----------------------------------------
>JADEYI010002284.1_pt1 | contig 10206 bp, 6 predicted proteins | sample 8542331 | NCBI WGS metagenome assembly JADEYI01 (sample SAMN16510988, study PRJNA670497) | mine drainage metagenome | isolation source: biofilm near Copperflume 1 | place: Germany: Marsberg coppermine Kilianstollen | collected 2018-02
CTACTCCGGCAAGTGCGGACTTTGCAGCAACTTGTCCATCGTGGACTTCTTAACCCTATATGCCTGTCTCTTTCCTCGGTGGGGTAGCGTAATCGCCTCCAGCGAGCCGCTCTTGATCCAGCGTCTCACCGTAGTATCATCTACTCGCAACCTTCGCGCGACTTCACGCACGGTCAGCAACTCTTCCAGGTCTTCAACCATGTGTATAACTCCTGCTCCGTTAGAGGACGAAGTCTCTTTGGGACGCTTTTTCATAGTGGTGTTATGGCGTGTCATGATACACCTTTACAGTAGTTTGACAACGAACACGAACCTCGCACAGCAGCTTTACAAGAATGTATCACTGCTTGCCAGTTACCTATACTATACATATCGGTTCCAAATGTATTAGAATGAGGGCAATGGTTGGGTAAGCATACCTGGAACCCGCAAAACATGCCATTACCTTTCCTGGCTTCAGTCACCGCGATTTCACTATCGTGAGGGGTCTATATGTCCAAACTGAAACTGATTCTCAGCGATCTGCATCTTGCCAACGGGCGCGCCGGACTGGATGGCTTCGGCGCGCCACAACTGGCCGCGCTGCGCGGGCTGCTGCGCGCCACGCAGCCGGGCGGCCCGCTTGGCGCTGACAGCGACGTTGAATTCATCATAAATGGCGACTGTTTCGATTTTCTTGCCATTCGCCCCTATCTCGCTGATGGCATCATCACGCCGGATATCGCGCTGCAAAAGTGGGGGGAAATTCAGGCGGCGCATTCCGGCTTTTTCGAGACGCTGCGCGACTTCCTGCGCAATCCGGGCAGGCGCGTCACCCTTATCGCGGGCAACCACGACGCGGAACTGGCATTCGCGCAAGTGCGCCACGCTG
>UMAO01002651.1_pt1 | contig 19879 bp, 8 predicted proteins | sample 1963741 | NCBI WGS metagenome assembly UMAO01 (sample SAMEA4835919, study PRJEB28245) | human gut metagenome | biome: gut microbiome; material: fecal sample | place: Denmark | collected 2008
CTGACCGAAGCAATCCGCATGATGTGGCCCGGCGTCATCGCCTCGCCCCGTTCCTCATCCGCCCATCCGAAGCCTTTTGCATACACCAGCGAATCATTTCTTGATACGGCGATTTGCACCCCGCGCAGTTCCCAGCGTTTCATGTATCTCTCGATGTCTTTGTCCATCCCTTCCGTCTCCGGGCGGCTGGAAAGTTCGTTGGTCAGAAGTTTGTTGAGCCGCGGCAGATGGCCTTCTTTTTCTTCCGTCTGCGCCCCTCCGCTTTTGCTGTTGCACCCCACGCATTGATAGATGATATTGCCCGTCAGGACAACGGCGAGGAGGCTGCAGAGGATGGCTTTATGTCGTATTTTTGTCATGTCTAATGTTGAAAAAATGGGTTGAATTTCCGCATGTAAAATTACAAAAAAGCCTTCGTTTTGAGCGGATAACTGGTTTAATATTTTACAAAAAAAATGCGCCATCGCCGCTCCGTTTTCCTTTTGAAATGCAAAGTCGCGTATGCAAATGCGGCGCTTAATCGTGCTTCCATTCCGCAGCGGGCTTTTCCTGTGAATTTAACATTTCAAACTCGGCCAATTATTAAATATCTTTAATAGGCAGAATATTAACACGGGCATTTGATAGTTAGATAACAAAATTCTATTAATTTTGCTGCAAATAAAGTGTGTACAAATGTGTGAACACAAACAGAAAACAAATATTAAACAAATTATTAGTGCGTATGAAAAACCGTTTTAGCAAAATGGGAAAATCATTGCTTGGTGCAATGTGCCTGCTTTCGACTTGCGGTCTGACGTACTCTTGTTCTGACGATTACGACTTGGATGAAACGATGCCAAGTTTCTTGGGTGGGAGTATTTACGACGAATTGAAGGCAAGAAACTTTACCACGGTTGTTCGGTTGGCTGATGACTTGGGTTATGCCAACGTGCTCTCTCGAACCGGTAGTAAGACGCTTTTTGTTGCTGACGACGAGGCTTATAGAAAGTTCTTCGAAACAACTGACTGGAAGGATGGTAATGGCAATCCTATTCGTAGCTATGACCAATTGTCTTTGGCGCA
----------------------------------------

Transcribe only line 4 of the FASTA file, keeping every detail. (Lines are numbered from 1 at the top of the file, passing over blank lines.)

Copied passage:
CTGACCGAAGCAATCCGCATGATGTGGCCCGGCGTCATCGCCTCGCCCCGTTCCTCATCCGCCCATCCGAAGCCTTTTGCATACACCAGCGAATCATTTCTTGATACGGCGATTTGCACCCCGCGCAGTTCCCAGCGTTTCATGTATCTCTCGATGTCTTTGTCCATCCCTTCCGTCTCCGGGCGGCTGGAAAGTTCGTTGGTCAGAAGTTTGTTGAGCCGCGGCAGATGGCCTTCTTTTTCTTCCGTCTGCGCCCCTCCGCTTTTGCTGTTGCACCCCACGCATTGATAGATGATATTGCCCGTCAGGACAACGGCGAGGAGGCTGCAGAGGATGGCTTTATGTCGTATTTTTGTCATGTCTAATGTTGAAAAAATGGGTTGAATTTCCGCATGTAAAATTACAAAAAAGCCTTCGTTTTGAGCGGATAACTGGTTTAATATTTTACAAAAAAAATGCGCCATCGCCGCTCCGTTTTCCTTTTGAAATGCAAAGTCGCGTATGCAAATGCGGCGCTTAATCGTGCTTCCATTCCGCAGCGGGCTTTTCCTGTGAATTTAACATTTCAAACTCGGCCAATTATTAAATATCTTTAATAGGCAGAATATTAACACGGGCATTTGATAGTTAGATAACAAAATTCTATTAATTTTGCTGCAAATAAAGTGTGTACAAATGTGTGAACACAAACAGAAAACAAATATTAAACAAATTATTAGTGCGTATGAAAAACCGTTTTAGCAAAATGGGAAAATCATTGCTTGGTGCAATGTGCCTGCTTTCGACTTGCGGTCTGACGTACTCTTGTTCTGACGATTACGACTTGGATGAAACGATGCCAAGTTTCTTGGGTGGGAGTATTTACGACGAATTGAAGGCAAGAAACTTTACCACGGTTGTTCGGTTGGCTGATGACTTGGGTTATGCCAACGTGCTCTCTCGAACCGGTAGTAAGACGCTTTTTGTTGCTGACGACGAGGCTTATAGAAAGTTCTTCGAAACAACTGACTGGAAGGATGGTAATGGCAATCCTATTCGTAGCTATGACCAATTGTCTTTGGCGCA